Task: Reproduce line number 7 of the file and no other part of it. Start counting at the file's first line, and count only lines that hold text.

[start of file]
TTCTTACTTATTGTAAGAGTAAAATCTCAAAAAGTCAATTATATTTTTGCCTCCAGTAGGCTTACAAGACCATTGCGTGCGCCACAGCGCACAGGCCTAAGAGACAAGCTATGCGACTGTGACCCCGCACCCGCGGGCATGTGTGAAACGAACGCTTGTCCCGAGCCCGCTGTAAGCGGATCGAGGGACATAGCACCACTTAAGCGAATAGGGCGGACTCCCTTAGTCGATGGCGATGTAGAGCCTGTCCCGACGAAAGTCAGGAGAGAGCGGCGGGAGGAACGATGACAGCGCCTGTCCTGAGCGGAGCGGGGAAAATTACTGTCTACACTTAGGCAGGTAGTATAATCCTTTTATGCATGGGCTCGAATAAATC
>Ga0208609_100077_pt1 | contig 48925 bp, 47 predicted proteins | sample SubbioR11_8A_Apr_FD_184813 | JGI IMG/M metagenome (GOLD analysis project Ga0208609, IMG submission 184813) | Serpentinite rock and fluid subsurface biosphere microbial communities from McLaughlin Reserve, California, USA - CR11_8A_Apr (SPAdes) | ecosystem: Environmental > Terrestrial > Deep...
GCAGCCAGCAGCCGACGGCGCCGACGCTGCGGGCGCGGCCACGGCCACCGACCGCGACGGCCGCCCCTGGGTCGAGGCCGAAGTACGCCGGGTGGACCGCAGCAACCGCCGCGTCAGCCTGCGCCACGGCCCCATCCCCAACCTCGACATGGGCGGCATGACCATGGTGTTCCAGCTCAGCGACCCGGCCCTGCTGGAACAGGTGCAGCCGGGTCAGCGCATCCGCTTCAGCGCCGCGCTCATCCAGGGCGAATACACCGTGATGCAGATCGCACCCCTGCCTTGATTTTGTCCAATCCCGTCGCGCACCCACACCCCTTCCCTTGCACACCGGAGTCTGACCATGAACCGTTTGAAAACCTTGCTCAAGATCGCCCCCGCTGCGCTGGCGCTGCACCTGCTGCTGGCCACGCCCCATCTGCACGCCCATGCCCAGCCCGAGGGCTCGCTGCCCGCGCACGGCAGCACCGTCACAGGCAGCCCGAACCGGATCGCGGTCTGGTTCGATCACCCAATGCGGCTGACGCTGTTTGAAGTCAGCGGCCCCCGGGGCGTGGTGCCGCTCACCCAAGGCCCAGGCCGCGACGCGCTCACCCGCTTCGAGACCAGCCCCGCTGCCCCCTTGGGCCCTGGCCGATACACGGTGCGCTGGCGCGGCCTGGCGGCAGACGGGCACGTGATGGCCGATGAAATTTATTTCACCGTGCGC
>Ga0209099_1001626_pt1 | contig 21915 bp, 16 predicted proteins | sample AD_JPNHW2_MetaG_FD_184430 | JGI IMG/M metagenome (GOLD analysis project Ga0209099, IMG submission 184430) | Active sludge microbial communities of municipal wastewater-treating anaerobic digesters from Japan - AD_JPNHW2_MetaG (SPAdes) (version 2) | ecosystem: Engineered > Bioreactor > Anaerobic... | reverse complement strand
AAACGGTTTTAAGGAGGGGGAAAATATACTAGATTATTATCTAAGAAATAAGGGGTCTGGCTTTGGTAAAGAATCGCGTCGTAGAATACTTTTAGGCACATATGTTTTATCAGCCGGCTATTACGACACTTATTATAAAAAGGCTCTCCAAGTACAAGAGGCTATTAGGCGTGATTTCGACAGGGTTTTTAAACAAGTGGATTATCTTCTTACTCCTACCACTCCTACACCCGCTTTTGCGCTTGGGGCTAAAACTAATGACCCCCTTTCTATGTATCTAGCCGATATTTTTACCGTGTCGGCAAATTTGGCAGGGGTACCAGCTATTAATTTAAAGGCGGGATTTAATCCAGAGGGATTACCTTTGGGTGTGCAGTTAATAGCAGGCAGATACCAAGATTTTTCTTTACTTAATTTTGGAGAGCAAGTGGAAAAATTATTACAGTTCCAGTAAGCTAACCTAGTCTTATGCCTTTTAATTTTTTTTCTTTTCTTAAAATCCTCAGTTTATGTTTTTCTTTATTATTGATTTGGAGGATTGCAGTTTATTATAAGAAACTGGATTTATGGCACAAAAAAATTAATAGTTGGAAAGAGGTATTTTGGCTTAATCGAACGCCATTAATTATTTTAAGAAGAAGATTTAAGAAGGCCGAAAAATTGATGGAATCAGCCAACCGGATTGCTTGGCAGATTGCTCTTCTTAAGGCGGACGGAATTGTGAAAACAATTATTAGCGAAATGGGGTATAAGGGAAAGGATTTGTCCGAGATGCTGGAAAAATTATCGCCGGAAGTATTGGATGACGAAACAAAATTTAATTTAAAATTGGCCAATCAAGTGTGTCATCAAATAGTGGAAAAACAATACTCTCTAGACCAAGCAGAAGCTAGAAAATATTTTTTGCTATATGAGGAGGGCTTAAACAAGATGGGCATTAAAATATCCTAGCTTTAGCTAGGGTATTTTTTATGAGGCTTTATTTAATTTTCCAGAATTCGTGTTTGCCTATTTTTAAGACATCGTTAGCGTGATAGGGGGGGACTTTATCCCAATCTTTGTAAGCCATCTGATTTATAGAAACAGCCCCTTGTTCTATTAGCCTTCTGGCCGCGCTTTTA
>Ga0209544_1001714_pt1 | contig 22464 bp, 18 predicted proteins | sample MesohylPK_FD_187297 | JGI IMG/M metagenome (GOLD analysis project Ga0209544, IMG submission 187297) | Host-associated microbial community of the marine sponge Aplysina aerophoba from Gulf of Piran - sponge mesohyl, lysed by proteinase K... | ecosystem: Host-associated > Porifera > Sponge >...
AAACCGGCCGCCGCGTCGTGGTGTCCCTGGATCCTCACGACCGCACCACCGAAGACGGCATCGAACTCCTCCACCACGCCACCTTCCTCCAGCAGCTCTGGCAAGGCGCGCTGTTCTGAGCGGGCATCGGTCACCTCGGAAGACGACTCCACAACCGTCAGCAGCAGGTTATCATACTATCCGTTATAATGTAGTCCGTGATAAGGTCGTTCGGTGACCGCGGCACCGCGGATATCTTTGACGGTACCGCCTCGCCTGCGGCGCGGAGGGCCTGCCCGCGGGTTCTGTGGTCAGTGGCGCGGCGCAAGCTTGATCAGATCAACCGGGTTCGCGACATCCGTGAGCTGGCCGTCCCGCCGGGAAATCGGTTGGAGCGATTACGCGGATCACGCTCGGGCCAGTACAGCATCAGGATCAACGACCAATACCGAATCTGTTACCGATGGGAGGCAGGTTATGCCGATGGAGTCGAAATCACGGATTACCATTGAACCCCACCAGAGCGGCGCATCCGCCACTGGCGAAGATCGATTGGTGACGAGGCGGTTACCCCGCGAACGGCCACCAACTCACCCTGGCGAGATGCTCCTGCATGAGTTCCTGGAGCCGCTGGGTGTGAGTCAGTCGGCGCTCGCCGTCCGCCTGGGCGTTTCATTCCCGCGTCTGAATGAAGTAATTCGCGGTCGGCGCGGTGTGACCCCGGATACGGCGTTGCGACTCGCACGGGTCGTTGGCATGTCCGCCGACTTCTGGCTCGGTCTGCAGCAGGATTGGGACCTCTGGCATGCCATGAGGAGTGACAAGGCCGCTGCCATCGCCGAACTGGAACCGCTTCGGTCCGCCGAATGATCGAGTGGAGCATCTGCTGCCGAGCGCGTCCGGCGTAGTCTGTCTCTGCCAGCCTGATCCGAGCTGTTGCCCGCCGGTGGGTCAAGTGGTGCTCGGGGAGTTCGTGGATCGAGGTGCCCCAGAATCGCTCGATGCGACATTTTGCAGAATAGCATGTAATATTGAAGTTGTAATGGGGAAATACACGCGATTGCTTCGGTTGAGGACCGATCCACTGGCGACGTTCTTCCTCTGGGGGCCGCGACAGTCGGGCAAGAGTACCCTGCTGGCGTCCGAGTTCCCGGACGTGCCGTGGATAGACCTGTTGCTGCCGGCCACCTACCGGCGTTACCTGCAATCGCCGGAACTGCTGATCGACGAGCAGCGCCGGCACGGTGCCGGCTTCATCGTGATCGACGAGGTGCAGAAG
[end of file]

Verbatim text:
AAACCGGCCGCCGCGTCGTGGTGTCCCTGGATCCTCACGACCGCACCACCGAAGACGGCATCGAACTCCTCCACCACGCCACCTTCCTCCAGCAGCTCTGGCAAGGCGCGCTGTTCTGAGCGGGCATCGGTCACCTCGGAAGACGACTCCACAACCGTCAGCAGCAGGTTATCATACTATCCGTTATAATGTAGTCCGTGATAAGGTCGTTCGGTGACCGCGGCACCGCGGATATCTTTGACGGTACCGCCTCGCCTGCGGCGCGGAGGGCCTGCCCGCGGGTTCTGTGGTCAGTGGCGCGGCGCAAGCTTGATCAGATCAACCGGGTTCGCGACATCCGTGAGCTGGCCGTCCCGCCGGGAAATCGGTTGGAGCGATTACGCGGATCACGCTCGGGCCAGTACAGCATCAGGATCAACGACCAATACCGAATCTGTTACCGATGGGAGGCAGGTTATGCCGATGGAGTCGAAATCACGGATTACCATTGAACCCCACCAGAGCGGCGCATCCGCCACTGGCGAAGATCGATTGGTGACGAGGCGGTTACCCCGCGAACGGCCACCAACTCACCCTGGCGAGATGCTCCTGCATGAGTTCCTGGAGCCGCTGGGTGTGAGTCAGTCGGCGCTCGCCGTCCGCCTGGGCGTTTCATTCCCGCGTCTGAATGAAGTAATTCGCGGTCGGCGCGGTGTGACCCCGGATACGGCGTTGCGACTCGCACGGGTCGTTGGCATGTCCGCCGACTTCTGGCTCGGTCTGCAGCAGGATTGGGACCTCTGGCATGCCATGAGGAGTGACAAGGCCGCTGCCATCGCCGAACTGGAACCGCTTCGGTCCGCCGAATGATCGAGTGGAGCATCTGCTGCCGAGCGCGTCCGGCGTAGTCTGTCTCTGCCAGCCTGATCCGAGCTGTTGCCCGCCGGTGGGTCAAGTGGTGCTCGGGGAGTTCGTGGATCGAGGTGCCCCAGAATCGCTCGATGCGACATTTTGCAGAATAGCATGTAATATTGAAGTTGTAATGGGGAAATACACGCGATTGCTTCGGTTGAGGACCGATCCACTGGCGACGTTCTTCCTCTGGGGGCCGCGACAGTCGGGCAAGAGTACCCTGCTGGCGTCCGAGTTCCCGGACGTGCCGTGGATAGACCTGTTGCTGCCGGCCACCTACCGGCGTTACCTGCAATCGCCGGAACTGCTGATCGACGAGCAGCGCCGGCACGGTGCCGGCTTCATCGTGATCGACGAGGTGCAGAAG